This policy shall govern any and all information security breach or vulnerability occurred within the operations of WMC affiliates and other controlled entities.
This policy sets out the processes to report to WMC’s staff any data breach, suspicion of a data breach, or a vulnerability found on one of WMC’s systems. A data breach involves the loss of, unauthorized access to, or unauthorized disclosure of, personal information. A vulnerability is any flaw that can be found on a system that could lead to a data breach or to an interruption of the provided service. The adherence to this Procedure and Response Plan will ensure that WMC can contain, assess and respond to data breaches or vulnerabilities expeditiously and mitigate the potential harm that it can produce.
For WMC, maintaining the confidentiality, integrity, and availability of our information and systems is very important. We appreciate the work done by security researchers that help us improve our security measures. That’s why we want to have a clear process for you to report vulnerabilities or security breaches. All vulnerabilities and/or security breaches must be reported to: email@example.com
WMC encourages security researchers to report any vulnerability or security breach that you believe you might have found. All the reports submitted in compliance with this policy will be investigated and any issue that might be encountered will be resolved as soon as possible. If you make a good faith effort to comply with this policy during your security research, we will consider your research to be authorized, we will work with you to understand and resolve the issue quickly, and we will not recommend or pursue legal action related to your research.
The following items describe the actions that researchers must, may and must not do on their testing methods:
Security researchers must:
● cease testing and notify us immediately upon discovery of a vulnerability.
● cease testing and notify us immediately upon discovery of an exposure of nonpublic data.
● purge any stored WMC nonpublic data upon reporting a vulnerability.
Security researchers may:
● View or store WMC’s nonpublic data only to the extent necessary to document the presence of a potential vulnerability.
Security researchers must not:
● Test any system other than the systems set forth in the scope systems listed below.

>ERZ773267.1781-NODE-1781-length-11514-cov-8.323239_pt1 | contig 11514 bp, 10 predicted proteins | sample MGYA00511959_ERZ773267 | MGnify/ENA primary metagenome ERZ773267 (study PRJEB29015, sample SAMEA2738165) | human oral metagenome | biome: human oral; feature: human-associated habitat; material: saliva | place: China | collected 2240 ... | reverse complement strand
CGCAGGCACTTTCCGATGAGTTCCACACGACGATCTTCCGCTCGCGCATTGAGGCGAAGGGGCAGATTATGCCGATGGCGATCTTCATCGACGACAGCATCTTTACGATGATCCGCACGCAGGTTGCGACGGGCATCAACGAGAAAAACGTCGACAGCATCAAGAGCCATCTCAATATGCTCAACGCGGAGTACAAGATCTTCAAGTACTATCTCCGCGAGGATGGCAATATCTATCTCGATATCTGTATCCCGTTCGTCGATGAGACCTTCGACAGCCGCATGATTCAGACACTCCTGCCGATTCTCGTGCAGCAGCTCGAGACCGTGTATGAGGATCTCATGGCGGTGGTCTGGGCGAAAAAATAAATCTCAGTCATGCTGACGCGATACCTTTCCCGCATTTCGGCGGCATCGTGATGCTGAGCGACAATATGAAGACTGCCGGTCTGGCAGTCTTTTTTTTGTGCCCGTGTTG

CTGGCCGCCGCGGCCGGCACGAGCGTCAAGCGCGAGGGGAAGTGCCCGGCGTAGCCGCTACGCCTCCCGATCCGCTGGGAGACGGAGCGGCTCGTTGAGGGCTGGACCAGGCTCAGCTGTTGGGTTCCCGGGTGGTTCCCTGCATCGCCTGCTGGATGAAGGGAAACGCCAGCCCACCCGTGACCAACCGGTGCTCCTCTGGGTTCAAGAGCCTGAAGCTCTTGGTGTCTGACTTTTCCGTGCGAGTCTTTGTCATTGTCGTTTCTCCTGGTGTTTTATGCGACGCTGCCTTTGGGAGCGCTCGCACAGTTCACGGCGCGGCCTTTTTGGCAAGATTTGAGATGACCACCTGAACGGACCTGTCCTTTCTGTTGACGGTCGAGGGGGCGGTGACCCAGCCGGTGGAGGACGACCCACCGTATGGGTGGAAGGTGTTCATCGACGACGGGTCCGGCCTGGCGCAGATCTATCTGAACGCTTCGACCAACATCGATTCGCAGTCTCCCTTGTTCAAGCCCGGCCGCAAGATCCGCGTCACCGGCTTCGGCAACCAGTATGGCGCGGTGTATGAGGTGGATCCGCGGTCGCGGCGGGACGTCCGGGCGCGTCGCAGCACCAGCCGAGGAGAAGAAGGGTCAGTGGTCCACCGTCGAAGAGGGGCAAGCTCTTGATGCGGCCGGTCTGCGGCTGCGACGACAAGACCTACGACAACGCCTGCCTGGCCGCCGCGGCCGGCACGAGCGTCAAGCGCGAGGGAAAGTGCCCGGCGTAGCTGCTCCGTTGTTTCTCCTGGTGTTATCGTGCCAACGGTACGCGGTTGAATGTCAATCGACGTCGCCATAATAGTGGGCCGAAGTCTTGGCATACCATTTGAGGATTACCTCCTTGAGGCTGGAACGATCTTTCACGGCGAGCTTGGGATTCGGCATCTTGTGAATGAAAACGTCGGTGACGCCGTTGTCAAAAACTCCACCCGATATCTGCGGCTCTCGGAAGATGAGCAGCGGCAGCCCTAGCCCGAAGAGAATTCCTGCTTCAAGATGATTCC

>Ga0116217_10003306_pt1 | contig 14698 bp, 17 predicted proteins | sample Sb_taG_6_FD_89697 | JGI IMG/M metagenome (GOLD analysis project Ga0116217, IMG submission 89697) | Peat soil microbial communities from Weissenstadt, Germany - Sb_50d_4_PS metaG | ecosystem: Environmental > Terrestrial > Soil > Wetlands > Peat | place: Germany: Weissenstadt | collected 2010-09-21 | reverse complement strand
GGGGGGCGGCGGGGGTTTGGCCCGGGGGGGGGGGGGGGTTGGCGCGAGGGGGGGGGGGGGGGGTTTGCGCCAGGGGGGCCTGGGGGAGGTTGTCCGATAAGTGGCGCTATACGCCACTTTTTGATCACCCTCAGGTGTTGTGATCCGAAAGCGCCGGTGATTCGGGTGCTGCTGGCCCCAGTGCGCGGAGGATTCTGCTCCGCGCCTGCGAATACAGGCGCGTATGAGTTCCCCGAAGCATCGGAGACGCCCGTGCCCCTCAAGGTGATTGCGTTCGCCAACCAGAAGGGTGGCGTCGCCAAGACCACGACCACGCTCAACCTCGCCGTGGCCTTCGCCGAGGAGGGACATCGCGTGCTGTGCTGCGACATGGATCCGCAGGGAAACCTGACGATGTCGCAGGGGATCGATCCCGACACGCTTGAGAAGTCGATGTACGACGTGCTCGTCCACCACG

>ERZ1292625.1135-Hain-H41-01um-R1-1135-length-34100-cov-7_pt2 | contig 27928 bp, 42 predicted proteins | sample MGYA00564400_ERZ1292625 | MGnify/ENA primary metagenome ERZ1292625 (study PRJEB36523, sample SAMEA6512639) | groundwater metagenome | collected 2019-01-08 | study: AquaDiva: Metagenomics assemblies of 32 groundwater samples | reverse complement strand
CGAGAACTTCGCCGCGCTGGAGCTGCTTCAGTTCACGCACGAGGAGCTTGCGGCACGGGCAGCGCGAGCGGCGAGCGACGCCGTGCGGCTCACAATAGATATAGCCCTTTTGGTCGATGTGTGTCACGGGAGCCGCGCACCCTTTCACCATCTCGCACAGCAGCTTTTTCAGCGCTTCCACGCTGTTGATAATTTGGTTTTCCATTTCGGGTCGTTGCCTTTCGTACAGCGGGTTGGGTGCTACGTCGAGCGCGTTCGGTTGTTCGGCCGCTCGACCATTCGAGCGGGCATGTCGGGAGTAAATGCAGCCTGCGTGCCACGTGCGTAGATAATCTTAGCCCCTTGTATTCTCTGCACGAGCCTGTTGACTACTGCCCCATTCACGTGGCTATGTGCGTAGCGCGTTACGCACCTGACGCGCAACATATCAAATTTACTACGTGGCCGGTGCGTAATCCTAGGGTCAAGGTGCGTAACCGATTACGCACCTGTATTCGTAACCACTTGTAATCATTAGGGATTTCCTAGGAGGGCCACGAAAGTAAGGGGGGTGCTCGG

● disclose vulnerability information except as set forth in the ‘Reporting a Vulnerability’ and ‘Disclosure’ sections below.
● engage in physical testing of facilities or resources.
● engage in social engineering.
● send unsolicited electronic mail to WMC’s users, including “phishing” messages.
● execute or attempt to execute “Denial of Service” or “Resource Exhaustion” attacks.
● introduce malicious software.
● test in a manner that could degrade the operation of WMC’s systems; or intentionally impair, disrupt, or disable WMC’s systems.
● delete, alter, share, retain, or destroy WMC’s data, or render WMC’s data inaccessible.
● use an exploit to exfiltrate data, establish command-line access, establish a persistent presence on WMC’s systems.
We’ve determined that the following scope of systems that are accepted as being researched: https://wmc-us.com/
● Researchers are allowed to submit reports anonymously, although any preferred contact method is welcomed in order to clarify any reported vulnerability information or another technical interchange.
When reporting a vulnerability or a security breach, a detailed technical description of the steps to reproduce it, including tools, images, and any other documentation that may be attached to reports is desired.
The Information that should be provided (if known) at this point includes:
1. When the breach occurred or vulnerability has been exploited (time and date).
2. Description of the breach/vulnerability (the type of personal information involved).
3. Cause of the breach (if known) otherwise how it was discovered.
4. Which system(s), if any, are affected?
5. Which project/area/task is involved?
WMC will determine the severity based on the following criteria:
1. The type and extent of personal information involved
2. Whether multiple individuals have been affected
3. Whether the information is protected by any security measures (password protection or encryption).
4. The person or kinds of people who now have access
5. Whether there is (or could there be) a real risk of serious harm to the affected individuals
6. Whether there could be media or stakeholder attention as a result of the breach or suspect breach